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Hate crimes surge 500% in Manchester after bombing

US Rep. Ilhan Omar (D-MN) (L) talks with Speaker of the House Nancy Pelosi (D-CA) during a rally with fellow Democrats before voting on H.R. 1, or the People Act, on the East Steps of the US Capitol on March 08, 2019 in Washington, DC. (AFP photo)
A woman walks past a poster displaying a message of defiance to the terror attack of May 22 at the Manchester Arena, in Manchester, northwest England on May 31, 2017. (Photo by AFP)

Police figures show that Islamophobic hate crimes in the British city of Manchester have soared by more than 500 percent following the terrorist attack that claimed 22 lives there.

The Greater Manchester Police (GMP) revealed a 505-percent rise in Islamophobic incidents in the northwestern city, with a total of 224 cases of anti-Muslim hate crimes reported in the month after the May 22 bombing attack, compared with 37 in the same period in 2016.

Assistant Chief Constable Rob Potts said hate crime reports in Manchester had returned in recent days to similar levels as before the attack but warned that the true number of incidents could be even higher due to under-reporting.

“Greater Manchester has a diverse population, with people from different faiths and backgrounds, and this is something that we are proud of. It’s what makes us the city we are. We will not tolerate hatred or discrimination of any kind,” he said.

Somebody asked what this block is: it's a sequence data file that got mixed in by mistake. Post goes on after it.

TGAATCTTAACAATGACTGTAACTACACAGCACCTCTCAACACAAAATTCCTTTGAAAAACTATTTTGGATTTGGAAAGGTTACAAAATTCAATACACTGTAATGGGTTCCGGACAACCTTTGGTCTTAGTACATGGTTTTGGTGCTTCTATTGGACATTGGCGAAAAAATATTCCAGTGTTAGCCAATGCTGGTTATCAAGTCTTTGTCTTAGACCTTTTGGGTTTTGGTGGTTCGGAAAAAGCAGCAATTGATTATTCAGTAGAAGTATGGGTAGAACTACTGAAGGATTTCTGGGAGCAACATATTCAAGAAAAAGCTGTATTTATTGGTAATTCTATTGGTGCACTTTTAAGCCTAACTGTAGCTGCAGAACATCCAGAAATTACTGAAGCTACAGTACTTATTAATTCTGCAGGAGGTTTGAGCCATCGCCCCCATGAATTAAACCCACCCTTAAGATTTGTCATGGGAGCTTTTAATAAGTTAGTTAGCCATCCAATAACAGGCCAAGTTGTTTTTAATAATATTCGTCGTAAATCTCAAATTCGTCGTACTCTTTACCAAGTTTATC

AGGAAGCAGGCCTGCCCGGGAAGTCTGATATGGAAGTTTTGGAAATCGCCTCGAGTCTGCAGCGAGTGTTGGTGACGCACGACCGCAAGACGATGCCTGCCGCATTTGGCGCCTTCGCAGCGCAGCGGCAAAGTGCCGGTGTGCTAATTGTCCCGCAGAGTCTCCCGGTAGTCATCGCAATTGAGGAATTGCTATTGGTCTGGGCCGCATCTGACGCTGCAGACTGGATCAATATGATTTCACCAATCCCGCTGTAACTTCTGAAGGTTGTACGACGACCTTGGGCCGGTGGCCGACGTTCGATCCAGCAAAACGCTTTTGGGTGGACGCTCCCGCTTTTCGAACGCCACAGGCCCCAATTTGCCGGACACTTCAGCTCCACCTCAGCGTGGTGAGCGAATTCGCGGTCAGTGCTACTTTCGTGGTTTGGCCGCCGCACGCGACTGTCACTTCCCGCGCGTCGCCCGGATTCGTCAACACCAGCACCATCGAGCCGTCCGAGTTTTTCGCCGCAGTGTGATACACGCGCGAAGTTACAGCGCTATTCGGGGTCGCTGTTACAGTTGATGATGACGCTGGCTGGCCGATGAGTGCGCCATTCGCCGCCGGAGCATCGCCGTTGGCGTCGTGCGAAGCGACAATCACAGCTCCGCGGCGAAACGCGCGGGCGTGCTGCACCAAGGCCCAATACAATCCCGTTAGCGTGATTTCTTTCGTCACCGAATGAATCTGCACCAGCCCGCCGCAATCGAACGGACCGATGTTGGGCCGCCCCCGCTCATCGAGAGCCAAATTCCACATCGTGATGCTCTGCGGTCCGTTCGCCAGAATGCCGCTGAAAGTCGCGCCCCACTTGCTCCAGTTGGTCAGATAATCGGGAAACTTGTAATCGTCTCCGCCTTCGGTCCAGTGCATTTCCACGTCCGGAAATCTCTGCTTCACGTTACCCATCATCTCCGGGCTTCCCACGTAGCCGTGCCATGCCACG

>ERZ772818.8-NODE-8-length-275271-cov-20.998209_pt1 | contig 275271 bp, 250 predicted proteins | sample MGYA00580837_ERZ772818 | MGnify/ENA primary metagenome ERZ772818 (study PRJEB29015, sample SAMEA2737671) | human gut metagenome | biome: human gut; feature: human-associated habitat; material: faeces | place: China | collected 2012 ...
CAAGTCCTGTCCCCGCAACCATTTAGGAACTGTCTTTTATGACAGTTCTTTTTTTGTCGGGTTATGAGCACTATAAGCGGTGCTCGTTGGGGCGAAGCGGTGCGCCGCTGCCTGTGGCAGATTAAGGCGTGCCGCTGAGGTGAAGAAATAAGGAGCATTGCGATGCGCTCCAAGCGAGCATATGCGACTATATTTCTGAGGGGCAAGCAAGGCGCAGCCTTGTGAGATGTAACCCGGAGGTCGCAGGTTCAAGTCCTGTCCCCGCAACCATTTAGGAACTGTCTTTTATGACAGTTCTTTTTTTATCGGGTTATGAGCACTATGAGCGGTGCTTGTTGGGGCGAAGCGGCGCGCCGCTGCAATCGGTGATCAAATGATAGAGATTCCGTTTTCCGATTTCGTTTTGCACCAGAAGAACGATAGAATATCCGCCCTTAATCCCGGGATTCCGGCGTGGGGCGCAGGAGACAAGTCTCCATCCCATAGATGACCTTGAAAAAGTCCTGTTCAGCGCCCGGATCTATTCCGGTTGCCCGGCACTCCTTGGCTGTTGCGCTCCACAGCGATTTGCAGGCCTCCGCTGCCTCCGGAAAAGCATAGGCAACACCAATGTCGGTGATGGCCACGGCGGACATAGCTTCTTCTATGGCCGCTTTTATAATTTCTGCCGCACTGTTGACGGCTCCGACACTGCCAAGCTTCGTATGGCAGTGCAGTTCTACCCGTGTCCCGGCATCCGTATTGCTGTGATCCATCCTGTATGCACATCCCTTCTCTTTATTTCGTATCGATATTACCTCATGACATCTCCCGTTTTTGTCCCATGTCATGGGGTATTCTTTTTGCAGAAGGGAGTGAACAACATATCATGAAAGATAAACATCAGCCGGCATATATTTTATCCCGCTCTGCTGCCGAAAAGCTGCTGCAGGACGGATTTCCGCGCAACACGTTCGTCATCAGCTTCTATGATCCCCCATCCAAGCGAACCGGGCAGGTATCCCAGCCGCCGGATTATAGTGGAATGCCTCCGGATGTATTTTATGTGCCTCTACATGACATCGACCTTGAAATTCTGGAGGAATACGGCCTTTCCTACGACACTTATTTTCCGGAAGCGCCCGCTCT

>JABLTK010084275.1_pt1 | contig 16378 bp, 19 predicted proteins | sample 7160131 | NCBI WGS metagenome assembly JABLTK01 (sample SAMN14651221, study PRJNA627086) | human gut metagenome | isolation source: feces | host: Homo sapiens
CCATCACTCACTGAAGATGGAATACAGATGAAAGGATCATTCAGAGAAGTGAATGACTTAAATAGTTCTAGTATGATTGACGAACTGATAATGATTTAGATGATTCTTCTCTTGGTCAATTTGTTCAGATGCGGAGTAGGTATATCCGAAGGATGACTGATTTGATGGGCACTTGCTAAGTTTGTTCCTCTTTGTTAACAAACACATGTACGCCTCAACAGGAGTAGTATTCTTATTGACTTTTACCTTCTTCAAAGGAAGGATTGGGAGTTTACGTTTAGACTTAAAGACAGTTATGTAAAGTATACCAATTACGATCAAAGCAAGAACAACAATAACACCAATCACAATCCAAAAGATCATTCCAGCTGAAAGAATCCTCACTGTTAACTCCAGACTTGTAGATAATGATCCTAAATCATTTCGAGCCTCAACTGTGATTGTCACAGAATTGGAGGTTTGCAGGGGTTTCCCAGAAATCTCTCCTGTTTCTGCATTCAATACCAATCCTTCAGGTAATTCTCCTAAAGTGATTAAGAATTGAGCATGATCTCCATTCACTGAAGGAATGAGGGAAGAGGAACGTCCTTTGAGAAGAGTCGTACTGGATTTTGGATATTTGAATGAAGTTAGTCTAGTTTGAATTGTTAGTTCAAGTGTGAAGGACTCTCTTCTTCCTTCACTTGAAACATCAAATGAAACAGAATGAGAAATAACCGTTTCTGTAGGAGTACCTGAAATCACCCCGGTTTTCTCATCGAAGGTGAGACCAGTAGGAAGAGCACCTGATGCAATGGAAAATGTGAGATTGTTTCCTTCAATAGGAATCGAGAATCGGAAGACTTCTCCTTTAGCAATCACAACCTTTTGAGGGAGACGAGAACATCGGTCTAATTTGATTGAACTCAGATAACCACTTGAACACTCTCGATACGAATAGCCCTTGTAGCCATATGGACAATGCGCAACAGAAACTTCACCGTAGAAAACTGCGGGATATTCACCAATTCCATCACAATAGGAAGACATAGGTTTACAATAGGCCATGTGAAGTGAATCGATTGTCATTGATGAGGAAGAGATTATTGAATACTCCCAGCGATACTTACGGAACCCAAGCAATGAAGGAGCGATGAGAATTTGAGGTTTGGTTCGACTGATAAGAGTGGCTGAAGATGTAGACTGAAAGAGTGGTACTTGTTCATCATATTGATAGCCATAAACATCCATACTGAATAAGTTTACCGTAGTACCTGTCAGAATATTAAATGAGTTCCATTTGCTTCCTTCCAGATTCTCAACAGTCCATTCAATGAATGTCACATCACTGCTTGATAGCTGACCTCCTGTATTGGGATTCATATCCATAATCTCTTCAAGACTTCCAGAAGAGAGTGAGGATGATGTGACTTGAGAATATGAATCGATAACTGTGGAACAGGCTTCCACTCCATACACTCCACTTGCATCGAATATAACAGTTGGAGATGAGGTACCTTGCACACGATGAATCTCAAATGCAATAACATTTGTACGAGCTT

“When a major tragedy occurs such as the attacks in Manchester and London, it is sadly not unusual for there to be a spike in the amount of hate crimes, specifically against race and religion, but thankfully they do decrease again quickly,” Potts noted.

People gather to see flowers and messages of support in Saint Ann's Square in Manchester, northwest England on May 31, 2017, placed in tribute to the victims of the May 22 terror attack at the Manchester Arena. (Photo by AFP)

Other types of hate crime also increased with a 61-percent rise in race-related crimes and incidents, a 41-percent growth in those targeted at disabled people, and a 9-percent rise related to sexual orientation, according to police figures.

“We continue to monitor the levels of hate crimes that are reported and it is essential that we remind people about the importance of reporting when a hate crime happens to you, or you see it happening,” Potts continued.

“Hate crime is often under-reported for a number of reasons, but we want people to have the confidence in coming forward as no one should be the subject of hate and intolerance.”

At least 22 people lost their lives and dozens more sustained injuries when 22-year-old Salman Abedi allegedly detonated his explosives at a concert hall in Manchester last month.

A man leaves flowers beside the police cordon, close to the scene of a van attack in Finsbury Park, north London on June 19, 2017. (Photo by AFP)

Last week, a 48-year-old male driver rammed his vehicle into worshipers coming out of a mosque in the Finsbury Park area of north London, leaving at least one person dead and ten others injured, in an attack described by Britain's largest Muslim organization as a "violent manifestation of Islamophobia."

Police officials recently announced that terrorist alert has been set at "severe" in Britain, meaning any attack is highly likely.

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